Saturday, 29 December 2012

A Good Walk

How is it that nearly 6 months have gone since I last posted to my blog?  Lots has happened, not least that I am now living permanently in Suffolk.  I still have a base in Norfolk but visiting is restricted even more now as I am working full time.

Anyway, after all the excesses of Christmas, I felt in need of a good walk this afternoon, even though the weather was not particularly promising.

I walked down the lane to the river wall, and then headed upstream.  The tide was falling but not a lot to see on the mud.  A large flock of golden plover was put up by a small launch, the only boat seen moving on the river.  The Brent geese seem to be down in numbers this year, less than 500 on the fields today, some making the most of the flooded areas for a good wash.

View over the flooded fields towards the Ferry

I took shelter from the strong wind by walking on the narrow strip of salt marsh on the far side of the seawall.  I disturbed a small bird which looked dark enough to be a rock pipit, but although I sat down and waited it didn't return.  Further along were 4 turnstones and a little egret.

By the R Deben looking upstream.

I walked as far as the jetty used by windsurfers in the summer, then turned for home.  I followed the track behind the bank to keep out of the wind as much as possible, and was rewarded with the sound of bearded tits calling and a brief glimpse of one in flight over the reeds lining the dyke.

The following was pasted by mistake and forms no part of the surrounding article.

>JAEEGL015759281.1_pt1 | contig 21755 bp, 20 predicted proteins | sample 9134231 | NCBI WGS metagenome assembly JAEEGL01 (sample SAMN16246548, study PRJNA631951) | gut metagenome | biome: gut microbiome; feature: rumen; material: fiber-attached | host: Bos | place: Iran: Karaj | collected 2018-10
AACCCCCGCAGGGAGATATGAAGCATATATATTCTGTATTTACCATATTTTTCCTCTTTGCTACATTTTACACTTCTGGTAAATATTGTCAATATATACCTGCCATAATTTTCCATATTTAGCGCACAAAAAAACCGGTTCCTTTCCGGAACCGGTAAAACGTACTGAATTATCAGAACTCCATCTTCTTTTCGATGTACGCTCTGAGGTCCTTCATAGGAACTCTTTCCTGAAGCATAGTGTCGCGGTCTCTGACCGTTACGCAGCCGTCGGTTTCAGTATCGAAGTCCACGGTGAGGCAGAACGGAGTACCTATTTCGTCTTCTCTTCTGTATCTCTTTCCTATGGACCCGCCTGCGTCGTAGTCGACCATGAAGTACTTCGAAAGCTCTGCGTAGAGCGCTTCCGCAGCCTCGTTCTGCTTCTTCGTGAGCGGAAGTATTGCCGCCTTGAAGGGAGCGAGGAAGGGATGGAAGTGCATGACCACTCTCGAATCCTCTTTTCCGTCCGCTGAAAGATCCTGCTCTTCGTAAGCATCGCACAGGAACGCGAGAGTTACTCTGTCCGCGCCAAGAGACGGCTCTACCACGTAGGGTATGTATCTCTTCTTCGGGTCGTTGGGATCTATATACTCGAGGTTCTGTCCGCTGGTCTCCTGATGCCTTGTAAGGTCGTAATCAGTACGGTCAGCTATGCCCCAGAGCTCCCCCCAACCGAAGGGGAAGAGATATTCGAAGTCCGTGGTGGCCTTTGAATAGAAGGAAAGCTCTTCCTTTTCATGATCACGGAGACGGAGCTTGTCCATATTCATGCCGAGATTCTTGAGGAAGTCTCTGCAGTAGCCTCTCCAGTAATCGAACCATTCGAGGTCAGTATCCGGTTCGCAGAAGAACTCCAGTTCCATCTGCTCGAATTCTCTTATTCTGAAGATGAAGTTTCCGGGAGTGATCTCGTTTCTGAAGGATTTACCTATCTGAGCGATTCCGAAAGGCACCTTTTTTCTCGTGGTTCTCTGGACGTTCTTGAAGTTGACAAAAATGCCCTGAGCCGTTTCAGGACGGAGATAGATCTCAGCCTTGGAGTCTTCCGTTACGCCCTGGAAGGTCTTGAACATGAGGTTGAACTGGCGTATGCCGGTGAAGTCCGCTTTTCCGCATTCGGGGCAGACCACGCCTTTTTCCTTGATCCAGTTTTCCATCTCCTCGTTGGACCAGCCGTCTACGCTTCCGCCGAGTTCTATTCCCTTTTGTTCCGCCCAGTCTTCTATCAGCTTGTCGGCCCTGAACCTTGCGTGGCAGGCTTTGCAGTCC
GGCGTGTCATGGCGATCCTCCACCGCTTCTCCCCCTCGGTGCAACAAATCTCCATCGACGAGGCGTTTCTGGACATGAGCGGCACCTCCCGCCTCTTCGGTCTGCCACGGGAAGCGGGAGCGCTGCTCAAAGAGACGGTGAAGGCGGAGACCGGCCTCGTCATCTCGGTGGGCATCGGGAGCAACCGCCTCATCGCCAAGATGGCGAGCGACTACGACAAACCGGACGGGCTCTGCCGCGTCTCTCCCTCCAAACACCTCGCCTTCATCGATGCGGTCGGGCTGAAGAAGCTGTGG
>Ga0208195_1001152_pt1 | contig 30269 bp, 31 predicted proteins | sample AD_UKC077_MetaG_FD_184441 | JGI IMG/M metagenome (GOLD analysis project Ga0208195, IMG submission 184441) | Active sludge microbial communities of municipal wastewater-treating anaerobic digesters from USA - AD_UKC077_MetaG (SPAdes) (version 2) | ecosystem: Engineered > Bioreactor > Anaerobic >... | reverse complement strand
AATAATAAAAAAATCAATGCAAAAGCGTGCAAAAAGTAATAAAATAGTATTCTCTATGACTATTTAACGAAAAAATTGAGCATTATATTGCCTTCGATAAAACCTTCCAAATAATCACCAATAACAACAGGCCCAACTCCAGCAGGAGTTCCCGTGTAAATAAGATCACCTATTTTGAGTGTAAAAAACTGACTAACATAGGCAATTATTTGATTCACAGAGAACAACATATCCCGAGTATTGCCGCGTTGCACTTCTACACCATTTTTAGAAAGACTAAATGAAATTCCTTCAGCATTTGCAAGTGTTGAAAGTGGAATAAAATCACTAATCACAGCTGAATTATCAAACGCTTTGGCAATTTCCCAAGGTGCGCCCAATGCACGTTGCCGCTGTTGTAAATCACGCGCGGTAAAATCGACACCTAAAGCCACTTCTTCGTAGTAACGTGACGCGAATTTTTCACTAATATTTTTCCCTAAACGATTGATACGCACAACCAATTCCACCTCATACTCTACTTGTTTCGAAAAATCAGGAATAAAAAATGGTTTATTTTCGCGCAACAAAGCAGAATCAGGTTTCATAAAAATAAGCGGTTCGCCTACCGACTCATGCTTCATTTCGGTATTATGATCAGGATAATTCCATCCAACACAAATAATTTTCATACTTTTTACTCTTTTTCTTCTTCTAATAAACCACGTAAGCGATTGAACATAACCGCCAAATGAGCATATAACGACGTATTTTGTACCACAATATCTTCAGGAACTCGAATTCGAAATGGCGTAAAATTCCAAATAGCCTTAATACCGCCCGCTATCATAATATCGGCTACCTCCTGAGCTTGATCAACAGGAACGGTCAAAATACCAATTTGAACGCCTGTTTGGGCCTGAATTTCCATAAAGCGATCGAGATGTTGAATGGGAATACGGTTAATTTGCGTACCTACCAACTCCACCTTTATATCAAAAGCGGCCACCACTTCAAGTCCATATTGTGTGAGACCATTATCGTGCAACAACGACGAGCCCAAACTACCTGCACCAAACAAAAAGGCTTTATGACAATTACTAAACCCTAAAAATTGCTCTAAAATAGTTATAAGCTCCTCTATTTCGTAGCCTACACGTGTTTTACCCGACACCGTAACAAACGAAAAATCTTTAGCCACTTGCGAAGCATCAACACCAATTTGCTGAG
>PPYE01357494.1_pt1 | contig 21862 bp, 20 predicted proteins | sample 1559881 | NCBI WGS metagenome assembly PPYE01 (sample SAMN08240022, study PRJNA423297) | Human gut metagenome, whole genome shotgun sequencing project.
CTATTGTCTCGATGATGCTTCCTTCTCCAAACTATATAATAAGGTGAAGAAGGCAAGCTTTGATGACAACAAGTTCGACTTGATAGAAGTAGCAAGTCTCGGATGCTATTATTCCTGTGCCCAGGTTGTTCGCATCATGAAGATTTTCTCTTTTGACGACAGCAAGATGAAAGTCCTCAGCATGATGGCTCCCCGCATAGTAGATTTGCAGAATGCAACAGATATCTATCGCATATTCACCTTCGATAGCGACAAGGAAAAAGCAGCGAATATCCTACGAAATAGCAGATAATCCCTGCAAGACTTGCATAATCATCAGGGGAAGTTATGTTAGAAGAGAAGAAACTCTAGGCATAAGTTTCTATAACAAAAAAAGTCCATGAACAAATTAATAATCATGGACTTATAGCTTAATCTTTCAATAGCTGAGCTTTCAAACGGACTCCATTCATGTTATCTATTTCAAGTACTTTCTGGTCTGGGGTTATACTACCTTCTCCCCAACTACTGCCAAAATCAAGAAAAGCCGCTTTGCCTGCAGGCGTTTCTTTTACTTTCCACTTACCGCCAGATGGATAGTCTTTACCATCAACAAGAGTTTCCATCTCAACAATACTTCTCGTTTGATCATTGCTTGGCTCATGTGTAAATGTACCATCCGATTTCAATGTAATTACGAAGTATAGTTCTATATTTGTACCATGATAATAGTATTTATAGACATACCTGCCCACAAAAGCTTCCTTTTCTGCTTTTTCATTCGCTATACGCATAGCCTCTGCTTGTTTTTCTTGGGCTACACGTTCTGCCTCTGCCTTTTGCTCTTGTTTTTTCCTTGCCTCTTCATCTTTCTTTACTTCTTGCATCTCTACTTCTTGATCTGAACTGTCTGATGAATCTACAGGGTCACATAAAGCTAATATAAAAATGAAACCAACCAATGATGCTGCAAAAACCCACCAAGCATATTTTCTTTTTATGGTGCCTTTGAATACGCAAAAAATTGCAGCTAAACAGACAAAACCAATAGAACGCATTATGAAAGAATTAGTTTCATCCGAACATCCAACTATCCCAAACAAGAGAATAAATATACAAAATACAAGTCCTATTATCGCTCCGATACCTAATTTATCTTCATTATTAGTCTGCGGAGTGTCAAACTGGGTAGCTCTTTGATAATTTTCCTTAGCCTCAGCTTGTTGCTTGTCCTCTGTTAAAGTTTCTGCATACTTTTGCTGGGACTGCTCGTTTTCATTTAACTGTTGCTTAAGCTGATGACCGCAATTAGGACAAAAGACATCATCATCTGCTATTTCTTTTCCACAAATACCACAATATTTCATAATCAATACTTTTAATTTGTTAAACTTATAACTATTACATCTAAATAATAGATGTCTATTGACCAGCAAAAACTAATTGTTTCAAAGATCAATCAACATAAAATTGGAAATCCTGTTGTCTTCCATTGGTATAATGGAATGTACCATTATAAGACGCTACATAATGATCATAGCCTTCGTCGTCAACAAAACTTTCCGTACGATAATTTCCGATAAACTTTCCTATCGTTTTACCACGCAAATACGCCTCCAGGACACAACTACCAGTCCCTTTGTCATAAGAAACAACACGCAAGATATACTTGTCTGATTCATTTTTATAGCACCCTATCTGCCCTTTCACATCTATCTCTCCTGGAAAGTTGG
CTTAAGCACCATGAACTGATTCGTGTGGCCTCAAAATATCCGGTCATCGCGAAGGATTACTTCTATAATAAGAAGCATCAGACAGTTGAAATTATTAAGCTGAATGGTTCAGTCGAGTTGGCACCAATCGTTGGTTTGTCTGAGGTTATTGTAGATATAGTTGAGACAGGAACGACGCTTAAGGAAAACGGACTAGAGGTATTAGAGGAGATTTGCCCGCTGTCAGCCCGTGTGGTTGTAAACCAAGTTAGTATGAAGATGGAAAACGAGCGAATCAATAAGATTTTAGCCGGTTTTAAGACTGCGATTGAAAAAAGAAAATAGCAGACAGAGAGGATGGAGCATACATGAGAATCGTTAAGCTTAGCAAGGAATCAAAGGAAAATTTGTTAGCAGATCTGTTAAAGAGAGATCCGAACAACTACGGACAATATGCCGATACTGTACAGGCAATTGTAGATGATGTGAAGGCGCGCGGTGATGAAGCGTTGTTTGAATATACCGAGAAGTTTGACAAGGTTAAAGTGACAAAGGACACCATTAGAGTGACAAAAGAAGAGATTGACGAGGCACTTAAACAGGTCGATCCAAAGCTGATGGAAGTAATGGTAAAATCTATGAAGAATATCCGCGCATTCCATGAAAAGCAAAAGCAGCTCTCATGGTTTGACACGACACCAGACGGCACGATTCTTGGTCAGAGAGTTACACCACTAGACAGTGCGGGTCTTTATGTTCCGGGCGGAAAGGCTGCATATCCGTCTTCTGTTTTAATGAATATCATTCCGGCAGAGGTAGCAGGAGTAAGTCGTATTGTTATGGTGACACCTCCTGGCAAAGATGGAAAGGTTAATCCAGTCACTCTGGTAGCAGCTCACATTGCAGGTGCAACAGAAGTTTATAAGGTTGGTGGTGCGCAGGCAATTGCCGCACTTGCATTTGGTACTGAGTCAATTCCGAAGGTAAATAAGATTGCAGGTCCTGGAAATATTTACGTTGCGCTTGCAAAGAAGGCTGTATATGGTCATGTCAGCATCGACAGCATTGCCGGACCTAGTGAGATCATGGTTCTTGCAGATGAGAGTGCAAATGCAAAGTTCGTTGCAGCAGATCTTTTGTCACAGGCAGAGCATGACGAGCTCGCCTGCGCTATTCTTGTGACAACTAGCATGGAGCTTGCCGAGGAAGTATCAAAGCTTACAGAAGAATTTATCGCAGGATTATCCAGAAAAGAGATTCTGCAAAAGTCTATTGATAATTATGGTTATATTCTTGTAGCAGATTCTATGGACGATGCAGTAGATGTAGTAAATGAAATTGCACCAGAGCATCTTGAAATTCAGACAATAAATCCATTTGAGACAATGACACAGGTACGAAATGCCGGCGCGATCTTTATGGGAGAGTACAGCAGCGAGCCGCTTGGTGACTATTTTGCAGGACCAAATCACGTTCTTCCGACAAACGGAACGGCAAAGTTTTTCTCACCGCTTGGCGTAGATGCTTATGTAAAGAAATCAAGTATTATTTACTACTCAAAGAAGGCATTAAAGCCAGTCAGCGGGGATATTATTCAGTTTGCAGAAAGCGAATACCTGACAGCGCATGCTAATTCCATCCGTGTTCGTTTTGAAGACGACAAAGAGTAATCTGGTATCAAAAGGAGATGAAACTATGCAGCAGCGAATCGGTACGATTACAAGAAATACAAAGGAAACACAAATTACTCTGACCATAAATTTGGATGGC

I'd had a good walk, and although I had a head wind it was very mild, and by the time I got back the hat and gloves had come off, so hopefully burned a few calories. 

Wednesday, 13 June 2012

Newbourne Springs, Suffolk

Sunday 10th June 2012, 2-4pm
A walk around Newbourne Springs

Weather, overcast after a sunny start to the day

Bird highlights:
Song thrush, blackcap, nightingale -  all in full song
Many chiff-chaffs calling
A family party of blue tits, youngsters being fed
Great-spotted woodpecker calling

The meadow area was ungrazed and awash with Ragged Robin in full flower.  I have never seen such a good display before - full of bees.  At least one Common-spotted Orchid in bloom, probably a lot more not visible from the path. 

Tree bumble, B hypnorum, seen on newly opened bramble flowers.

New bees in the garden

My house in Swaffham has cavity walls, and when I had a new bathroon suite installed a couple of years ago an overflow pipe was removed, leaving a small hole allowing access to the cavity.  Last year it was used as a nesting site by a pair of blue tits, but this year it has been taken over by the hole nesting Tree Bumblebee, Bombus hypnorum.  These bees have been very active, collecting pollen in the garden and taking it back to the nest.  On warm days one or two bees station themselves at the entrance to the hole fanning their wings to increase ventilation.

Bombus hypnorum

B hypnorum was first reported in the UK in 2001, and has now established itself over most of the country.  They are distinctive little bees, with white tails and a rusty brown thorax.  They regularly form colonies above the ground, using various holes in trees, buildings, and often use bird nest boxes.  An useful information sheet can be found here:

It is the first time I have seen these bees in Swaffham, but have since also identified them down in Suffolk.